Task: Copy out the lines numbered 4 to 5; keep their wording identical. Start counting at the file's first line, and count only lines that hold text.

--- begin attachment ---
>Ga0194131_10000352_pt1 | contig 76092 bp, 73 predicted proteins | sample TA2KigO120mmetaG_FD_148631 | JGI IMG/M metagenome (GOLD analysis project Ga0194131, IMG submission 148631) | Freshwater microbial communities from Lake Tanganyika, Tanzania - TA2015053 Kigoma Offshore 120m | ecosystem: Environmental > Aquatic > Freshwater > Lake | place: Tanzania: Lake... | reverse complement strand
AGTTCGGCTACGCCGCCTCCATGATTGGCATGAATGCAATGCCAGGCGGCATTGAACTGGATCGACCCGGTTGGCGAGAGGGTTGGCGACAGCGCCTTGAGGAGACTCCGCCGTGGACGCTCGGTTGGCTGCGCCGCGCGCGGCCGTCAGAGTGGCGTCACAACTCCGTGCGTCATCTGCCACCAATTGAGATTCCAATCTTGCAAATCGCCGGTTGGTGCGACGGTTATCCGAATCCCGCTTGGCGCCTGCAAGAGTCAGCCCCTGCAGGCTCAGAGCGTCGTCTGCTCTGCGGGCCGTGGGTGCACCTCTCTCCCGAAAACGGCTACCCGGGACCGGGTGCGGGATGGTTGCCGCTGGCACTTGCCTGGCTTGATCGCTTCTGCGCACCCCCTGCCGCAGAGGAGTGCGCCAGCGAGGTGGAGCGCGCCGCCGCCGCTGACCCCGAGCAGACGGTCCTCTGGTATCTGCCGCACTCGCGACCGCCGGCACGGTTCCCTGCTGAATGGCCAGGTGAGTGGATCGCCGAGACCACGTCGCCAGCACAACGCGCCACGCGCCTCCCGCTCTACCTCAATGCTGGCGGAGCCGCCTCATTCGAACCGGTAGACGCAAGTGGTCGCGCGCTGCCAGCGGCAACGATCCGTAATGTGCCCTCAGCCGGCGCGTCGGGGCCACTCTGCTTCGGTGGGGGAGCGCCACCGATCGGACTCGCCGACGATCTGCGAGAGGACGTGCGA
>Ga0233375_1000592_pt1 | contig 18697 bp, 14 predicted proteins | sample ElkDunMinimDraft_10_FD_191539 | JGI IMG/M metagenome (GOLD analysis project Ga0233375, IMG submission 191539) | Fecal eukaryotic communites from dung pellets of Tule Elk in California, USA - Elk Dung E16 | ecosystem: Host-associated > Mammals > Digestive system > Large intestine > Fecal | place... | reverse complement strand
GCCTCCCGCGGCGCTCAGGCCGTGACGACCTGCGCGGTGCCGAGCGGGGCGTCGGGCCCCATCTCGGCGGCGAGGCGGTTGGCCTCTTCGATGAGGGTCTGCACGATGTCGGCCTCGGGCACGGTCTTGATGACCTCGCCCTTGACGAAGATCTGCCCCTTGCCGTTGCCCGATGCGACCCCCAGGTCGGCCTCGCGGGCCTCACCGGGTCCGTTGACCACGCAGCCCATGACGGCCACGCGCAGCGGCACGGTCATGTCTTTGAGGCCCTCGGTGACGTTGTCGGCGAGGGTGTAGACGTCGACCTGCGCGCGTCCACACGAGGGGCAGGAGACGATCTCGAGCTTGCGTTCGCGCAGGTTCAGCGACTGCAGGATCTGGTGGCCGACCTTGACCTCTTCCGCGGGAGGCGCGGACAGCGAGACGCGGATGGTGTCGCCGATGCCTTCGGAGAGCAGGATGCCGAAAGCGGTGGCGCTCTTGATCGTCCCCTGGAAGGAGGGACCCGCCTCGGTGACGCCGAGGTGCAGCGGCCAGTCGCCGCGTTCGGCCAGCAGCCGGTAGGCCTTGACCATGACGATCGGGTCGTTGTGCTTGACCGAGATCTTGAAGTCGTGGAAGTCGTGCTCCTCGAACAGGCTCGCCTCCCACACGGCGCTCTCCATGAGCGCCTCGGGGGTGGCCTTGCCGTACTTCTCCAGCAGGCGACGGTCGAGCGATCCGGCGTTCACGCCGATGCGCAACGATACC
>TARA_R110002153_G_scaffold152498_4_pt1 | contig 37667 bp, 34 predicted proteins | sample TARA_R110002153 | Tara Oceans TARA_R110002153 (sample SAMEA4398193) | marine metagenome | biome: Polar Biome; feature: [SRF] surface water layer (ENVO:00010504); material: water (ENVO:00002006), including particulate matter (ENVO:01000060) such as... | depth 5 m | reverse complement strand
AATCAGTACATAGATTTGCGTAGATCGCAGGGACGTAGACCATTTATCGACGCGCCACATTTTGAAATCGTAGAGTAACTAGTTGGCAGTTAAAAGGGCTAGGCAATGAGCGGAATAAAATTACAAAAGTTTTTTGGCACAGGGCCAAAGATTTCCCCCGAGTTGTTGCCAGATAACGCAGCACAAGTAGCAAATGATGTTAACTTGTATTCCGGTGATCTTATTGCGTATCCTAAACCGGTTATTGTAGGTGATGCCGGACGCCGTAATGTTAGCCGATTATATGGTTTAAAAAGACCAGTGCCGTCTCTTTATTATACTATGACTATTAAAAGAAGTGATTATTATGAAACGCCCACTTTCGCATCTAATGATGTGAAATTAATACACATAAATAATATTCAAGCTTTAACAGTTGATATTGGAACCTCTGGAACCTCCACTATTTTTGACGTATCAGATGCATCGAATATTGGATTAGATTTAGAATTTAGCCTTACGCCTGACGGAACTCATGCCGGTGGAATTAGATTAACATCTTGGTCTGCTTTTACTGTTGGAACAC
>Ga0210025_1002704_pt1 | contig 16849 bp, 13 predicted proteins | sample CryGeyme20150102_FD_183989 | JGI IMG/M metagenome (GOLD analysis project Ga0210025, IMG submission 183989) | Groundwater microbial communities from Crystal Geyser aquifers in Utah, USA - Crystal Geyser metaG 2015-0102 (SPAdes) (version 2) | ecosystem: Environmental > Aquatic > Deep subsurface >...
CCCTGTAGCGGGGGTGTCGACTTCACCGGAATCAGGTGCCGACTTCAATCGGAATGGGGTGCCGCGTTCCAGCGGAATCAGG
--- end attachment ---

GCCTCCCGCGGCGCTCAGGCCGTGACGACCTGCGCGGTGCCGAGCGGGGCGTCGGGCCCCATCTCGGCGGCGAGGCGGTTGGCCTCTTCGATGAGGGTCTGCACGATGTCGGCCTCGGGCACGGTCTTGATGACCTCGCCCTTGACGAAGATCTGCCCCTTGCCGTTGCCCGATGCGACCCCCAGGTCGGCCTCGCGGGCCTCACCGGGTCCGTTGACCACGCAGCCCATGACGGCCACGCGCAGCGGCACGGTCATGTCTTTGAGGCCCTCGGTGACGTTGTCGGCGAGGGTGTAGACGTCGACCTGCGCGCGTCCACACGAGGGGCAGGAGACGATCTCGAGCTTGCGTTCGCGCAGGTTCAGCGACTGCAGGATCTGGTGGCCGACCTTGACCTCTTCCGCGGGAGGCGCGGACAGCGAGACGCGGATGGTGTCGCCGATGCCTTCGGAGAGCAGGATGCCGAAAGCGGTGGCGCTCTTGATCGTCCCCTGGAAGGAGGGACCCGCCTCGGTGACGCCGAGGTGCAGCGGCCAGTCGCCGCGTTCGGCCAGCAGCCGGTAGGCCTTGACCATGACGATCGGGTCGTTGTGCTTGACCGAGATCTTGAAGTCGTGGAAGTCGTGCTCCTCGAACAGGCTCGCCTCCCACACGGCGCTCTCCATGAGCGCCTCGGGGGTGGCCTTGCCGTACTTCTCCAGCAGGCGACGGTCGAGCGATCCGGCGTTCACGCCGATGCGCAACGATACC
>TARA_R110002153_G_scaffold152498_4_pt1 | contig 37667 bp, 34 predicted proteins | sample TARA_R110002153 | Tara Oceans TARA_R110002153 (sample SAMEA4398193) | marine metagenome | biome: Polar Biome; feature: [SRF] surface water layer (ENVO:00010504); material: water (ENVO:00002006), including particulate matter (ENVO:01000060) such as... | depth 5 m | reverse complement strand